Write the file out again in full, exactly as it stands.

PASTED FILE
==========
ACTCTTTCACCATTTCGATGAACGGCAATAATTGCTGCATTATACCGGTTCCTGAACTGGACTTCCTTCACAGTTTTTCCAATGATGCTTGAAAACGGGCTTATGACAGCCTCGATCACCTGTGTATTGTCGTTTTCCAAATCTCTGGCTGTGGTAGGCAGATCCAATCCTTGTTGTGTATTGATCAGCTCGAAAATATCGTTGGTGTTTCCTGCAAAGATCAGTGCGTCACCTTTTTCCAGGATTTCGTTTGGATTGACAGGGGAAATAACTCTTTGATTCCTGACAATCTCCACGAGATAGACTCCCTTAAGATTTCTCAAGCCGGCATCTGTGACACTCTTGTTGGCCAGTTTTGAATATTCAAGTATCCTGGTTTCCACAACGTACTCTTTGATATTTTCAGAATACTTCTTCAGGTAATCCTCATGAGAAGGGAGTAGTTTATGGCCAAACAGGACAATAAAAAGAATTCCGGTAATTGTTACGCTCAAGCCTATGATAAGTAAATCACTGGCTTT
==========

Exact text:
ACTCTTTCACCATTTCGATGAACGGCAATAATTGCTGCATTATACCGGTTCCTGAACTGGACTTCCTTCACAGTTTTTCCAATGATGCTTGAAAACGGGCTTATGACAGCCTCGATCACCTGTGTATTGTCGTTTTCCAAATCTCTGGCTGTGGTAGGCAGATCCAATCCTTGTTGTGTATTGATCAGCTCGAAAATATCGTTGGTGTTTCCTGCAAAGATCAGTGCGTCACCTTTTTCCAGGATTTCGTTTGGATTGACAGGGGAAATAACTCTTTGATTCCTGACAATCTCCACGAGATAGACTCCCTTAAGATTTCTCAAGCCGGCATCTGTGACACTCTTGTTGGCCAGTTTTGAATATTCAAGTATCCTGGTTTCCACAACGTACTCTTTGATATTTTCAGAATACTTCTTCAGGTAATCCTCATGAGAAGGGAGTAGTTTATGGCCAAACAGGACAATAAAAAGAATTCCGGTAATTGTTACGCTCAAGCCTATGATAAGTAAATCACTGGCTTT